• ChannelFactoryBase(:ChannelManagerBase) is a base class that implements IChannelFactory and consolidates the myriad CreateChannel() overloads into a single OnCreateChannel() abstract method. It also handles the concept of an InnerChannelFactory.
  • ListenerFactoryBase(:ChannelManagerBase) is a base class that implements IListenerFactory. It takes care of managing a collection of listeners that are created, and works in conjunction with ListenerBase, which is a base class that implements IListener. It also handles the concept of an InnerListenerFactory.

In our sample code, the Factory implementations are contained in UdpChannelFactory.cs and UdpListenerFactory.cs. The IChannel implementations are in UdpOutputChannel.cs and UdpInputChannel.cs. The IListener implementation is in UdpInputListener.cs. There are some implementation details of the factories (such as IBufferManager and MessageEncoderFactory) deserving of their own future topics. For the moment I will simply note that these utilities are very helpful in managing serialized message buffers and performing conversions between Message and serialized byte arrays.


UdpChannelFactory derives from ChannelFactoryBase. It overrides the following properties and methods to accomplish the bulk of its work:

public override MessageVersion MessageVersion { get; }
For our implementation we hardcode the Message Version to SOAP 1.2+WS-Addressing 1.0.

public override string Scheme { get; }
For Udp we’ve chosen "soap.udp" as our addressing scheme.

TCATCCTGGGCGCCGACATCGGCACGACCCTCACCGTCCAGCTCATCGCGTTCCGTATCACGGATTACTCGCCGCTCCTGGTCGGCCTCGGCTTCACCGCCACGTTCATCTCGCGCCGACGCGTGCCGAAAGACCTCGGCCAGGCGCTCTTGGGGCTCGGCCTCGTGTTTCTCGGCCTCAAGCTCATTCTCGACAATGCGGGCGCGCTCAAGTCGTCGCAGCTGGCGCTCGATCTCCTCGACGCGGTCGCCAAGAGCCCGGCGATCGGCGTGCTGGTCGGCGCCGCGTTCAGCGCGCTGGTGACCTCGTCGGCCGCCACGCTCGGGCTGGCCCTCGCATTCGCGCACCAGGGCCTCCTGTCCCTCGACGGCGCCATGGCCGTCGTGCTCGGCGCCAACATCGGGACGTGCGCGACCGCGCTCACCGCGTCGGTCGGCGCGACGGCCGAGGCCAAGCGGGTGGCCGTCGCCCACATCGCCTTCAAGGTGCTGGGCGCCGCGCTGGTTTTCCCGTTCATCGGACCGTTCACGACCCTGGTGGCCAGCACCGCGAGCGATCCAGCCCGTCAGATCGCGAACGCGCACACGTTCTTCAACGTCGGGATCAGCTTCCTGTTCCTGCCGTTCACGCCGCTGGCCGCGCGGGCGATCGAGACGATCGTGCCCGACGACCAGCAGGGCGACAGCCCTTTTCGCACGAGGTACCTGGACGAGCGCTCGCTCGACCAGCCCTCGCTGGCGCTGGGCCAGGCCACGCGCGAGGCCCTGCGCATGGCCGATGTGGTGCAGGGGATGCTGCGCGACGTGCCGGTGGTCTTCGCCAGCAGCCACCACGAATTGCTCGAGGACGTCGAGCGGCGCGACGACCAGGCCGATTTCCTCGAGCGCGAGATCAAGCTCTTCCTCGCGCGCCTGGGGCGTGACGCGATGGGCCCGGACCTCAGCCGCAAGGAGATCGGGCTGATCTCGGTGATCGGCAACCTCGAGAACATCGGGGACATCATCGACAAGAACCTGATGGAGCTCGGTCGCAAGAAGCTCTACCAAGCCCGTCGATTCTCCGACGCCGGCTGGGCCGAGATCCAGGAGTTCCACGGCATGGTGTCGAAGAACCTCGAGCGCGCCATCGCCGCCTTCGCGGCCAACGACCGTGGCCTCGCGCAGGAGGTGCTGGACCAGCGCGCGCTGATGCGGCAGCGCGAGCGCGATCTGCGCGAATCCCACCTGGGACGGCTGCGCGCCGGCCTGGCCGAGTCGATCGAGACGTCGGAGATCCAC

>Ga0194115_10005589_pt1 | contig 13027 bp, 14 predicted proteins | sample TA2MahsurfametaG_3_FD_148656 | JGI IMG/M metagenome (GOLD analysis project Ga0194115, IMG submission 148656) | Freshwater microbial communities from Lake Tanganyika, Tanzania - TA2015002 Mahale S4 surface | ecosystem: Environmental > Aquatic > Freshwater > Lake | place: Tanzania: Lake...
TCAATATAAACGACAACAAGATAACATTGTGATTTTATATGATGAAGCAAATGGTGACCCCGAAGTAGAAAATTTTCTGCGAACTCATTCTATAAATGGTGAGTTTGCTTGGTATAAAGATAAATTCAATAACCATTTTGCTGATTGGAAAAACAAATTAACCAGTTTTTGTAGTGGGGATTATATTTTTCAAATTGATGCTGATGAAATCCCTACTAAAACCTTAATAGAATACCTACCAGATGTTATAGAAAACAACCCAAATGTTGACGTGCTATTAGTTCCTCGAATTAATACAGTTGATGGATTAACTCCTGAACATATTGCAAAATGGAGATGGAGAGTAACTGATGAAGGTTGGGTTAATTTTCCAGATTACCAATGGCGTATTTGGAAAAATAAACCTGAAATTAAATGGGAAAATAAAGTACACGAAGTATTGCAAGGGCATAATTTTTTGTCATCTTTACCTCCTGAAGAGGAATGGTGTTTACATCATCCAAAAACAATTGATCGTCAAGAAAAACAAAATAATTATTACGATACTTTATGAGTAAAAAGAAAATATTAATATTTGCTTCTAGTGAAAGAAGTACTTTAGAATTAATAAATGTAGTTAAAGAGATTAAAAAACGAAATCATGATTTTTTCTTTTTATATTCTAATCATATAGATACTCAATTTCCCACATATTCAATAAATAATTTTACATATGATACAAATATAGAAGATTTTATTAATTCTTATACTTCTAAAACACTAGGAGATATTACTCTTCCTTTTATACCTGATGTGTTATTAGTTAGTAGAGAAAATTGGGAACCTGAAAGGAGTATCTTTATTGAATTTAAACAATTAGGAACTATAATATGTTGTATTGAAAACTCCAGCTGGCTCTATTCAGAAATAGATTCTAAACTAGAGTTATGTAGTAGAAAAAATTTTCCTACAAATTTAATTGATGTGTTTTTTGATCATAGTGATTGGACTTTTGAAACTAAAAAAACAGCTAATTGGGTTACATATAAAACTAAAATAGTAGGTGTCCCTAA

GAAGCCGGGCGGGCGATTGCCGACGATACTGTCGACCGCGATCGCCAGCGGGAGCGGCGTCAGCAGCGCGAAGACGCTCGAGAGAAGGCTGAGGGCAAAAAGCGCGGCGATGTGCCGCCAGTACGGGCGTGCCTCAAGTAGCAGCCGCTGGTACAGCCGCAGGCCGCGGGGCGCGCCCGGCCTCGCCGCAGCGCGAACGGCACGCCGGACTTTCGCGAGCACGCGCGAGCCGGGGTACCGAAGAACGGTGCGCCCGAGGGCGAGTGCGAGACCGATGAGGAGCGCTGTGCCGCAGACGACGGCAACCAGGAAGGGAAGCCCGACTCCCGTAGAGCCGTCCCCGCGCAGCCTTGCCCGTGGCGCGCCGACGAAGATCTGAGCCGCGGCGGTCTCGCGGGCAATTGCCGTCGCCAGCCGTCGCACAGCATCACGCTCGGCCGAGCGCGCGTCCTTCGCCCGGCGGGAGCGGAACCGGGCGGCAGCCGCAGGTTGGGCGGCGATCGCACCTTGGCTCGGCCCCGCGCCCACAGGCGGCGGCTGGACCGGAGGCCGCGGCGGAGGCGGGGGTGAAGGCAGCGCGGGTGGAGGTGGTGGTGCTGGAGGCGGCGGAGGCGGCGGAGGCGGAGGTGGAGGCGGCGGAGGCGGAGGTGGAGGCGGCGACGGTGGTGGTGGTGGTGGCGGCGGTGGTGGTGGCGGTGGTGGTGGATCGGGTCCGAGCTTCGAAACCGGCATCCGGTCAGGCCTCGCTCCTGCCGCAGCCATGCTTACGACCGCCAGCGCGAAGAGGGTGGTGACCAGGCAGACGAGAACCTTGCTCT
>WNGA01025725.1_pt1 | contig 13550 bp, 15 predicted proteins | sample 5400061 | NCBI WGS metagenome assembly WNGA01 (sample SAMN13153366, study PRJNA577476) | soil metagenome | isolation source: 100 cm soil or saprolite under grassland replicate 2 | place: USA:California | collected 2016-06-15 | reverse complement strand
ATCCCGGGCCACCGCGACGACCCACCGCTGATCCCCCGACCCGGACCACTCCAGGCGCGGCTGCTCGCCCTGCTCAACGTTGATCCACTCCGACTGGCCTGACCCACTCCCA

public override bool CanCreateChannel<TChannel>()
This is where we declare that we only support IOutputChannel.

protected override TChannel OnCreateChannel<TChannel>(EndpointAddress remoteAddress)
This is where we create our channel implementation (UdpOutputChannel).

We also override OnOpen() and OnClosed() so that we can setup and tear-down our IBufferManager at the appropriate points in the state machine.


UdpOutputChannel is our internal implementation of IOutputChannel. In the constructor we validate our arguments and, based on the EndpointAddress passed in, construct a System.Net.EndPoint for our destination .
In our OnOpen() override we create the Socket that we will use for sending data to this EndPoint:

this.socket = new Socket(this.remoteEndPoint.AddressFamily, SocketType.Dgram, ProtocolType.Udp);

We have 2 places where we need to clean up the socket, as the Channel can close gracefully using Close(), or ungracefully using Abort(). In the Abort() case we want to ensure that our base method gets called, which is why it’s in a finally block:






For Close(), we simply cleanup the socket and call our base class (if this throws, the infrastructure will call Abort() to ensure our channel is cleaned up):


We then implement Send() and BeginSend()/EndSend(). This breaks down into two main sections. First we serialize the message into a byte array:

ArraySegment<byte> messageBuffer = EncodeMessage(message);

Then we send the resulting data on the wire:

this.socket.SendTo(messageBuffer.Array, messageBuffer.Offset, messageBuffer.Count, SocketFlags.None, this.remoteEndPoint);

At this point our Send() call has finished its transmission task and we have sent a UDP datagram containing a text encoding serialization of a SOAP message. Next I will cover the IListenerFactory implementation to receive this message.

Off to the Glaciers

Off for vacation for a week with the family. Leaving on an Alaskan cruise out of Vancouver. Will report back with pictures and stories of dog sledding and glacial kayaking! 🙂

Serenade of the Seas route